10676807

Jalili Syndrome

Clinical Characteristics

Ocular Features

Symptoms of photophobia and reduced vision are present in the first years of life.  Pendular nystagmus is common.  Color vision is defective and is characterized by some as a form of achromatopsia, perhaps better described as dyschromatopsia.  Reduced night vision is noted by the end of the first decade of life.  OCT reveals reduced foveal and retinal thickness.  The macula appears atrophic with pigment mottling and the peripheral retina can resemble retinitis pigmentosa with bone spicule pigment changes.  Retinal vessels may be narrow.  The ERG show reduced responses in both photopic and scotopic recordings.  This form of rod-cone dystrophy is progressive with central acuity decreasing with age. 

Systemic Features

The teeth are abnormally shaped and discolored from birth.  The amelogenesis imperfecta consists of hypoplasia and hypomineralization that is present in both deciduous and permanent teeth.  Tooth enamel is mineralized only to 50% of normal and is similar to that of dentine. 

Genetics

This is an autosomal recessive condition caused by mutations in the CNNM4 gene at 2q11.2. 

Treatment Options

No treatment is available for the ocular condition but red-tinted lenses and low vision aids may be helpful.  The teeth require dental repair.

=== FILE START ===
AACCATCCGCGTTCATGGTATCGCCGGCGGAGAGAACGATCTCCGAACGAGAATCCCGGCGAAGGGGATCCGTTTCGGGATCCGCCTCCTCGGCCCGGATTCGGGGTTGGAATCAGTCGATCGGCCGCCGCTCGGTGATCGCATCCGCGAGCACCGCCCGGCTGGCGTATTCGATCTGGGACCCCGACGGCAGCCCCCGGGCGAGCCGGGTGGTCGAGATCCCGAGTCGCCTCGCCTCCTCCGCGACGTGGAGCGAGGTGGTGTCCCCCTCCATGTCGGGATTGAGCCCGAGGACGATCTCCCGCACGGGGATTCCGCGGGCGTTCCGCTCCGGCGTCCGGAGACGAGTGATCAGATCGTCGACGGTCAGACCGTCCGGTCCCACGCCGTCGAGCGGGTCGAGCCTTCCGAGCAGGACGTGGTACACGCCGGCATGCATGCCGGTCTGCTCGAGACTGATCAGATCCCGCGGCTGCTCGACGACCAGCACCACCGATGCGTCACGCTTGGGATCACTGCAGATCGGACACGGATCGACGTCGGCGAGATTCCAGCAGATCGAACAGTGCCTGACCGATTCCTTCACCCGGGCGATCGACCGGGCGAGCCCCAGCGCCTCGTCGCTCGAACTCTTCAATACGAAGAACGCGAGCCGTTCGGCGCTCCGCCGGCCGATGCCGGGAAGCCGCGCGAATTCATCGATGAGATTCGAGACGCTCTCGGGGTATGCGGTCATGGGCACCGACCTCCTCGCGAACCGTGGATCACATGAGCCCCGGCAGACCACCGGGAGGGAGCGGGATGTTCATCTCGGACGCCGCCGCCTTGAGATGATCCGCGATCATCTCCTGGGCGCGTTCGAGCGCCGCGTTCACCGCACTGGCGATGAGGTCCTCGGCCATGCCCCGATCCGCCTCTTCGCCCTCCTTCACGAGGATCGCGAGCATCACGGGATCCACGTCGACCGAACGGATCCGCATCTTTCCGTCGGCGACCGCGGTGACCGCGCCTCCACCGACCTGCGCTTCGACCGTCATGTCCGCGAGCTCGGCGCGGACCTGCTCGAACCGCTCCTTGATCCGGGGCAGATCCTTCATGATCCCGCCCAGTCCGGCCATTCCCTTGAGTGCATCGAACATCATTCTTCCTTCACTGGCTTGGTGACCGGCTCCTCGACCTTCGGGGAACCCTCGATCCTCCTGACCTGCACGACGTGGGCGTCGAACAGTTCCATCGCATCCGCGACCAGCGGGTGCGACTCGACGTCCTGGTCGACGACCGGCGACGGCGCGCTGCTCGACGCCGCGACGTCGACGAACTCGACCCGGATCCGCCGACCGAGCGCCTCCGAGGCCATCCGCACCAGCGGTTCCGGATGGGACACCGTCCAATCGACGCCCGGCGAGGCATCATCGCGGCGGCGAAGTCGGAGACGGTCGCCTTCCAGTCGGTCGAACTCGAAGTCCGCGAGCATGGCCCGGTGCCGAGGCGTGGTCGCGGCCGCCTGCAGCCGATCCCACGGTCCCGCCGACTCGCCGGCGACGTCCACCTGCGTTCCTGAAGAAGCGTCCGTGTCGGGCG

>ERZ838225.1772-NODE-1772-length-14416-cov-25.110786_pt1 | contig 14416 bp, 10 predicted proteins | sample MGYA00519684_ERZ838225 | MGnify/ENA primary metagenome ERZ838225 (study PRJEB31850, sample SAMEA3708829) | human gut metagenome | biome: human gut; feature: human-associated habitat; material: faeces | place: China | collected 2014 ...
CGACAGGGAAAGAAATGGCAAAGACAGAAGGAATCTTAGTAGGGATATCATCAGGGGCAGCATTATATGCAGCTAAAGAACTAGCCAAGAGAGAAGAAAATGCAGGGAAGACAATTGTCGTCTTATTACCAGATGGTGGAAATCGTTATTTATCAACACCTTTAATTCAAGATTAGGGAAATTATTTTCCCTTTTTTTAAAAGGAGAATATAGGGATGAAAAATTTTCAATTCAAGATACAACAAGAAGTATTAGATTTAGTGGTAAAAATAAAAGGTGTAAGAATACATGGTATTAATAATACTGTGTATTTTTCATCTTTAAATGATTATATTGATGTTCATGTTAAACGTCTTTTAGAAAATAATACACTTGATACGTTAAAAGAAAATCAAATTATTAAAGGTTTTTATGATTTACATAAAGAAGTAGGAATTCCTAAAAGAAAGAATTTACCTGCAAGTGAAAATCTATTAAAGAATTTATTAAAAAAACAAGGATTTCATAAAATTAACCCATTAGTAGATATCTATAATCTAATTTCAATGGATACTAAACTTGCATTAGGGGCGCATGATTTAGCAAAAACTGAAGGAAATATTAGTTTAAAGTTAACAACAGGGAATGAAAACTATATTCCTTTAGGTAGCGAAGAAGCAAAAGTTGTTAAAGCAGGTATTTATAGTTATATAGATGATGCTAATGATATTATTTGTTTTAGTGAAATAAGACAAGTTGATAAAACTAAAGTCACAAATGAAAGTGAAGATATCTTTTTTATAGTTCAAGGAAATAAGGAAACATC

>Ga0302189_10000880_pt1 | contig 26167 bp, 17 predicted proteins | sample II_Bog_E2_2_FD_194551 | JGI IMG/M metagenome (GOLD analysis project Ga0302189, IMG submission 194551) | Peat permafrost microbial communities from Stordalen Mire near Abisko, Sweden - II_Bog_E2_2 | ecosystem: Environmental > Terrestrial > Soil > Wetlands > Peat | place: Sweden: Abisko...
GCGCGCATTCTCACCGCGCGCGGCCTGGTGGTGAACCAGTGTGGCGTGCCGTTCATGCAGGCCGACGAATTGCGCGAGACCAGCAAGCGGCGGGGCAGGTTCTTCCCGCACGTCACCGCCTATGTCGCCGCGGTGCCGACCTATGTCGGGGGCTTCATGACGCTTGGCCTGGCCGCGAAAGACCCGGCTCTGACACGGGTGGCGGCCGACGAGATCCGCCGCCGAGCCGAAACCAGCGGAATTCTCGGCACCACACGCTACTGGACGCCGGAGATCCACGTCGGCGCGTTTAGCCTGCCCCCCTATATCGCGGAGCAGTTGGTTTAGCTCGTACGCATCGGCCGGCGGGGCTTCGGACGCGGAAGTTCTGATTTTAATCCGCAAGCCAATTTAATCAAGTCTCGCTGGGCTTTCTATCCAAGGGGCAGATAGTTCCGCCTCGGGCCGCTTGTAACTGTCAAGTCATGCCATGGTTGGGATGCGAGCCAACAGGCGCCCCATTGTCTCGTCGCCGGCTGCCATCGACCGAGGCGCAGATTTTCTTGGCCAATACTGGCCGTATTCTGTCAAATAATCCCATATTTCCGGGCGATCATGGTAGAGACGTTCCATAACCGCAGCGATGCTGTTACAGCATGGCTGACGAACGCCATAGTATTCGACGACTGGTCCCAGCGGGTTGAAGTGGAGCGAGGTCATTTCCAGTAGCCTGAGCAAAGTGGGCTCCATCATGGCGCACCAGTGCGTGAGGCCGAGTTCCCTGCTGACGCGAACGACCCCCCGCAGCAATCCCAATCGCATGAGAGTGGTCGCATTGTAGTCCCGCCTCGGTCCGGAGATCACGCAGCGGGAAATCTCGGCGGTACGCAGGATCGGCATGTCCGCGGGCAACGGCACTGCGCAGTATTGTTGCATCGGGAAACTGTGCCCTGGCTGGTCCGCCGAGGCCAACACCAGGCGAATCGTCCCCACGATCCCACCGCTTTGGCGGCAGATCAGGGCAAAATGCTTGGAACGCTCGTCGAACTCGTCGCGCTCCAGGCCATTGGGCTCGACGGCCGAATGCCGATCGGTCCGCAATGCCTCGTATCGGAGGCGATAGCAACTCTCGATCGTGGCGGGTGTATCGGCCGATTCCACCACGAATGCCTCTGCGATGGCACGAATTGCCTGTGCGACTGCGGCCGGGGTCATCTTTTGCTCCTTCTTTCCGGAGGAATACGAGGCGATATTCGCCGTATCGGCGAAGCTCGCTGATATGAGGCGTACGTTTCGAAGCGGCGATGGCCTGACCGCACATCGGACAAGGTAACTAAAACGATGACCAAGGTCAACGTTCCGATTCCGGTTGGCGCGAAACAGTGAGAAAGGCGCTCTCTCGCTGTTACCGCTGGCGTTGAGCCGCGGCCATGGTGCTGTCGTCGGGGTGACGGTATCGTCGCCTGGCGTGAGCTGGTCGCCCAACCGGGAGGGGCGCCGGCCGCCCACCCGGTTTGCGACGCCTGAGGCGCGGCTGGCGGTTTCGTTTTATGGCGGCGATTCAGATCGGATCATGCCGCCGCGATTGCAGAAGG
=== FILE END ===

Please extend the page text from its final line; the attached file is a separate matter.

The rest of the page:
References

Parry DA, Mighell AJ, El-Sayed W, Shore RC, Jalili IK, Dollfus H, Bloch-Zupan A, Carlos R, Carr IM, Downey LM, Blain KM, Mansfield DC, Shahrabi M, Heidari M, Aref P, Abbasi M, Michaelides M, Moore AT, Kirkham J, Inglehearn CF. Mutations in CNNM4 cause Jalili syndrome, consisting of autosomal-recessive cone-rod dystrophy and amelogenesis imperfecta. Am J Hum Genet. 2009 Feb;84(2):266-73.

PubMed ID: 
19200525

Jalili IK, Smith NJ. A progressive cone-rod dystrophy and amelogenesis imperfecta: a new syndrome. J Med Genet. 1988 Nov;25(11):738-40.

PubMed ID: 
3236352

Cone-Rod Dystrophies, AD and AR

Clinical Characteristics

Ocular Features

Cone-rod dystrophies (CRD) are a group of pigmentary retinopathies that have early and important changes in the macula.  Cone dysfunction occurs first and is often followed by rod photoreceptor degeneration.